A crick; a sudden muscle pain during unaccustomed positioning when the muscle is in use.
I bent over to see under the table and got a catch in my side.
A fragment of music or poetry.
A state of readiness to capture or seize; an ambush.
A crop which has germinated and begun to grow.
A type of strong boat, usually having two masts; a ketch.
A type of humorous round in which the voices gradually catch up with one another; usually sung by men and often having bawdy lyrics.
The refrain; a line or lines of a song which are repeated from verse to verse.
The act of catching a hit ball before it reaches the ground, resulting in an out.
A player in respect of his catching ability; particularly one who catches well.
The first contact of an oar with the water.
A stoppage of breath, resembling a slight cough.
to lay hold on; to seize, especially with the hand; to grasp (anything) in motion, with the effect of holding; as, to catch a ball
to seize after pursuing; to arrest; as, to catch a thief
to take captive, as in a snare or net, or on a hook; as, to catch a bird or fish
hence: To insnare; to entangle
to seize with the senses or the mind; to apprehend; as, to catch a melody
to communicate to; to fasten upon; as, the fire caught the adjoining building
to engage and attach; to please; to charm
to get possession of; to attain
to take or receive; esp. to take by sympathy, contagion, infection, or exposure; as, to catch the spirit of an occasion; to catch the measles or smallpox; to catch cold; the house caught fire
to come upon unexpectedly or by surprise; to find; as, to catch one in the act of stealing
to reach in time; to come up with; as, to catch a train
to attain possession
to be held or impeded by entanglement or a light obstruction; as, a kite catches in a tree; a door catches so as not to open
to take hold; as, the bolt does not catch
to spread by, or as by, infecting; to communicate
act of seizing; a grasp
that by which anything is caught or temporarily fastened; as, the catch of a gate
the posture of seizing; a state of preparation to lay hold of, or of watching he opportunity to seize; as, to lie on the catch
that which is caught or taken; profit; gain; especially, the whole quantity caught or taken at one time; as, a good catch of fish
something desirable to be caught, esp. a husband or wife in matrimony
passing opportunities seized; snatches
a slight remembrance; a trace
a humorous canon or round, so contrived that the singers catch up each other's words
In baseball, a catch occurs when a fielder gains secure possession of a batted ball in flight, and maintains possession until he voluntarily or negligently releases the ball. When a catch occurs, the batter is out, and runners, once they properly tag up, may attempt to advance at risk of being tagged out. Unlike in American football and other sports, neither secure possession for a time nor for a number of steps is enough to demonstrate that a catch has occurred. A fielder may, for example, appear to catch and hold a batted ball securely, take a few more steps, collide with a wall or another player, and drop the ball. This is not a catch. Umpires signal a catch with the out signal: a fist raised into the air, often with a hammering motion; if there is doubt about it, the umpire will likely shout "That's a catch!" On a close no-catch, the umpire will signal with the safe signal, which is both arms swept to the side and extended, accompanied by the call "No catch, no catch!" with an emphasis on the word "no". The fielder must catch the ball with his hand or glove. If the fielder chooses to use his cap, protector, pocket or any other part of his uniform in getting possession, it is not a catch. Therefore, a foul ball which directly becomes lodged in the equipment of the catcher is not considered a catch and hence not a foul tip.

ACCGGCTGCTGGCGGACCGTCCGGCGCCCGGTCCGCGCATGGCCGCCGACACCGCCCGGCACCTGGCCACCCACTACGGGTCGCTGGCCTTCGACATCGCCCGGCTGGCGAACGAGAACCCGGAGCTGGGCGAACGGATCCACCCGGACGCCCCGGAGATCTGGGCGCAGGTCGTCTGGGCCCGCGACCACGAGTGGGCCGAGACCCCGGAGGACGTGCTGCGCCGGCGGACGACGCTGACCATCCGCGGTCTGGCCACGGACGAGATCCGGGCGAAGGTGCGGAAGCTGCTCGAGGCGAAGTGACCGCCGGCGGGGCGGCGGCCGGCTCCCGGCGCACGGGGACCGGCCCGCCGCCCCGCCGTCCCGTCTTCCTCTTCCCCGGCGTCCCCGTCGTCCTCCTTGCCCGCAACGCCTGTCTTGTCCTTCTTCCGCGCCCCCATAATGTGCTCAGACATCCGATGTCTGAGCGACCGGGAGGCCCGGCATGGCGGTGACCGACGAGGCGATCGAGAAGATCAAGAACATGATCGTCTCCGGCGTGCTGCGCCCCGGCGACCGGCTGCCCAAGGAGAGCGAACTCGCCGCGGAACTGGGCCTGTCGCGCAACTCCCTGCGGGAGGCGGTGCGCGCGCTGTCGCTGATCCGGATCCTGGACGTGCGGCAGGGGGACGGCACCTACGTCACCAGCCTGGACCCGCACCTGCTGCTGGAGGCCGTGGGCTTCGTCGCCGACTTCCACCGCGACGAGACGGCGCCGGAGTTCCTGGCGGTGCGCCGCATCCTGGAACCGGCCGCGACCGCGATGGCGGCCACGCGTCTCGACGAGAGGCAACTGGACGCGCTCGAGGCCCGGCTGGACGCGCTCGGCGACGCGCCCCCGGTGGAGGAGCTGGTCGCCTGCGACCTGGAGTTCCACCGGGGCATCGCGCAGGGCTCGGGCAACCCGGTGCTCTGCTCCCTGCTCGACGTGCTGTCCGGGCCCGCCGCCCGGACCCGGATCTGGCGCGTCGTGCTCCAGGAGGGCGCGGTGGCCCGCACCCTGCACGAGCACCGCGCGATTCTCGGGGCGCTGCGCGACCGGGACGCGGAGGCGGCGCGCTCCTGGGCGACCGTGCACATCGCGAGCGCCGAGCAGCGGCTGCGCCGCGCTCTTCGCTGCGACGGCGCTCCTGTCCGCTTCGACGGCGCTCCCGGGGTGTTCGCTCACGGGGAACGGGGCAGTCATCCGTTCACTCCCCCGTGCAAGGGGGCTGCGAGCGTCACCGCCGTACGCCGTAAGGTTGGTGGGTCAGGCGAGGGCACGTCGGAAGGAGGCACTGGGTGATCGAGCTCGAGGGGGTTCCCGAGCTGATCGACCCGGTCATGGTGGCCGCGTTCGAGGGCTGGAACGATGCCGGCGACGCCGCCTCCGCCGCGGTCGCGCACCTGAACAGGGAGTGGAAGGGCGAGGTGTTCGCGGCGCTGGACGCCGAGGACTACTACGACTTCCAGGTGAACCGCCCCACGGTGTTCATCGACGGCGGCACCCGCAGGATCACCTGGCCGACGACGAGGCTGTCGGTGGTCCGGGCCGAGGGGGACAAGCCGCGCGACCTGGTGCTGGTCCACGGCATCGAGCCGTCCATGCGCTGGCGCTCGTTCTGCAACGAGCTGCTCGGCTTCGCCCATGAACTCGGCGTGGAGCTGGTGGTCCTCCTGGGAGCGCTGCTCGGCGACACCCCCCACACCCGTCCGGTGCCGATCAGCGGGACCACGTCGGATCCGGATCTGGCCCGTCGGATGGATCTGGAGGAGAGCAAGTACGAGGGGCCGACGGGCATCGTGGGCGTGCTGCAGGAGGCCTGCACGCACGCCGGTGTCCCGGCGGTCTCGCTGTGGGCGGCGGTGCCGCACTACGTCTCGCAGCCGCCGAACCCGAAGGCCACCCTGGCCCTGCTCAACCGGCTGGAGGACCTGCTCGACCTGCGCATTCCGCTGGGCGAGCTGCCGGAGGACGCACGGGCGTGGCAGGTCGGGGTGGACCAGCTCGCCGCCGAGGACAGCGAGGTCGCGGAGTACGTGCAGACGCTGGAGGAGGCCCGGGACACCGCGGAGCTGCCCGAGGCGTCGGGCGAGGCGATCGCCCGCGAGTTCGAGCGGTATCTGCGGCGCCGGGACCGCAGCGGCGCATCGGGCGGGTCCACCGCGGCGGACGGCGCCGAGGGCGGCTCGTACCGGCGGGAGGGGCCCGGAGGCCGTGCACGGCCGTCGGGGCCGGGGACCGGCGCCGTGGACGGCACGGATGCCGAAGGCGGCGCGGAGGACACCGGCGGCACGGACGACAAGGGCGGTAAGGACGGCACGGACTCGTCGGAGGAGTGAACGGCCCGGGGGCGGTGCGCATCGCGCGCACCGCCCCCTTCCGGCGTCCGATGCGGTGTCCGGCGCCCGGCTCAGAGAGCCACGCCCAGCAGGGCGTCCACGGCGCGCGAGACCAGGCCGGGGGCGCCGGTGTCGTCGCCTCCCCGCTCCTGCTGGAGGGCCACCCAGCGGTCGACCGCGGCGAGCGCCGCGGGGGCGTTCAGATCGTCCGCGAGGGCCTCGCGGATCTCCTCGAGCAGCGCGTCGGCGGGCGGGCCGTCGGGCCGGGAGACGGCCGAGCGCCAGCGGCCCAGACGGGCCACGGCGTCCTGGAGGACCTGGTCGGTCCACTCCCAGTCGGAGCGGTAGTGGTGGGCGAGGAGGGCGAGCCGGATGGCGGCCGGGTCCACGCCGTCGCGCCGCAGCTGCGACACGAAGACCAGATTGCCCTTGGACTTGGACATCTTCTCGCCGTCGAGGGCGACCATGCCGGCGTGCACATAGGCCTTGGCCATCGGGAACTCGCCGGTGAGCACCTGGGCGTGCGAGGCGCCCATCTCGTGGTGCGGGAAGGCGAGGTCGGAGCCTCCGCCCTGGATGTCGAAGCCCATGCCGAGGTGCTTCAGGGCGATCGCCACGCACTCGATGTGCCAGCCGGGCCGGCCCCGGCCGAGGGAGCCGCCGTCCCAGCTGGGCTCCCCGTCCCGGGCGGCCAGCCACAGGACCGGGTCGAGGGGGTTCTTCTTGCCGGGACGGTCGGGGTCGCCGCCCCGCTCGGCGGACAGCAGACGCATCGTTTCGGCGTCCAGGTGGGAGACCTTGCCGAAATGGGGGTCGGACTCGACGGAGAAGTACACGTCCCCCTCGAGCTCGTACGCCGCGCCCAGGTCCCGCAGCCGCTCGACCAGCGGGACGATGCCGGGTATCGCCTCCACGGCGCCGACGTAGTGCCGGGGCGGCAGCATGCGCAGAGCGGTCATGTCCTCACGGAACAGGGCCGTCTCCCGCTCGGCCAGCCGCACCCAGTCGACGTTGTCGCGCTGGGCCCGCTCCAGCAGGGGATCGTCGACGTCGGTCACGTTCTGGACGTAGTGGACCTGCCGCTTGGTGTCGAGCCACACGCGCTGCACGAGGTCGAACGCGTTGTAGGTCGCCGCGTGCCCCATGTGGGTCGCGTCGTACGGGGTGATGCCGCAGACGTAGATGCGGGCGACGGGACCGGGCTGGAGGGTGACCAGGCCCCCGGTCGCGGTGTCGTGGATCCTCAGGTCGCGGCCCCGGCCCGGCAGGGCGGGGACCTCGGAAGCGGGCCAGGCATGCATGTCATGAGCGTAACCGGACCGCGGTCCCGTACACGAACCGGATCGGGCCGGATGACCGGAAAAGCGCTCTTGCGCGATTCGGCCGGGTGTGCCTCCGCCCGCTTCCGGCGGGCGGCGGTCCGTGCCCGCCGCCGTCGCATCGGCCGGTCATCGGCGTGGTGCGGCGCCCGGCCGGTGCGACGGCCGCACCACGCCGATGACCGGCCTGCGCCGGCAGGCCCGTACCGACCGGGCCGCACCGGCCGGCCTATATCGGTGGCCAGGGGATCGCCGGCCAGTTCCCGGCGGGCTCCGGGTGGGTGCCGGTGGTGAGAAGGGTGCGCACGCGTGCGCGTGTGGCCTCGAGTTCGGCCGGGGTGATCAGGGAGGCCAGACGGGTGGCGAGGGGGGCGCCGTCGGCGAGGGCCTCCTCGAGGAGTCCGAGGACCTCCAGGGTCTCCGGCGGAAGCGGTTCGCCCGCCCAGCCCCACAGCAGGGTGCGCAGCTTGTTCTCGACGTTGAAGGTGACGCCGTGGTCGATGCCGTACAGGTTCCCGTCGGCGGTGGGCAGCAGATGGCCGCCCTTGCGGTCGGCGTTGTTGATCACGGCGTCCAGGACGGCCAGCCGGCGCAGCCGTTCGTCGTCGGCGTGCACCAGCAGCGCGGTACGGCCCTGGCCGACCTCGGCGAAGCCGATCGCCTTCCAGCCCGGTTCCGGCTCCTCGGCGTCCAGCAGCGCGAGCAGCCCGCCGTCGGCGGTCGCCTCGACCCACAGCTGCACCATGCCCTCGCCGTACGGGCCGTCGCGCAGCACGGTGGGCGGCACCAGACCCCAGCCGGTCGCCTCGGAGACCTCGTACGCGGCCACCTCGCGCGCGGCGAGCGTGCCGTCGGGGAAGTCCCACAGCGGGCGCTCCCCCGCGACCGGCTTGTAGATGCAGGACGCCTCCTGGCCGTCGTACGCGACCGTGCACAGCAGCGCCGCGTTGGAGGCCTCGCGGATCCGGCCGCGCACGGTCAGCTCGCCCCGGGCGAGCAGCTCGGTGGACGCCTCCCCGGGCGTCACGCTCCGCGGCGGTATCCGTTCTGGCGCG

British National Corpus
Spoken Corpus Frequency
Rank popularity for the word 'catch' in Spoken Corpus Frequency: #2591
Written Corpus Frequency
Rank popularity for the word 'catch' in Written Corpus Frequency: #1493
Rank popularity for the word 'catch' in Nouns Frequency: #2920
Rank popularity for the word 'catch' in Verbs Frequency: #155
Translations for catch
Kernerman English Multilingual Dictionary
an act of catching
He took a fine catch behind the wicket.
- إمْساكٌ بِArabic
- apanhaPortuguese (BR)
- das FangenGerman
- kinnipüüdmine, tabamineEstonian
- arrêt (au vol)French
- ķeršana; ķēriensLatvian
- fangst; detå gripe i fluktenNorwegian
- захват; поимкаRussian
- chytenie, zachytenie, chytákSlovak
- yakalama, tutmaTurkish
- 接到Chinese (Trad.)
- گرفت ، پکڑUrdu
- cú bắtVietnamese
- 接球Chinese (Simp.)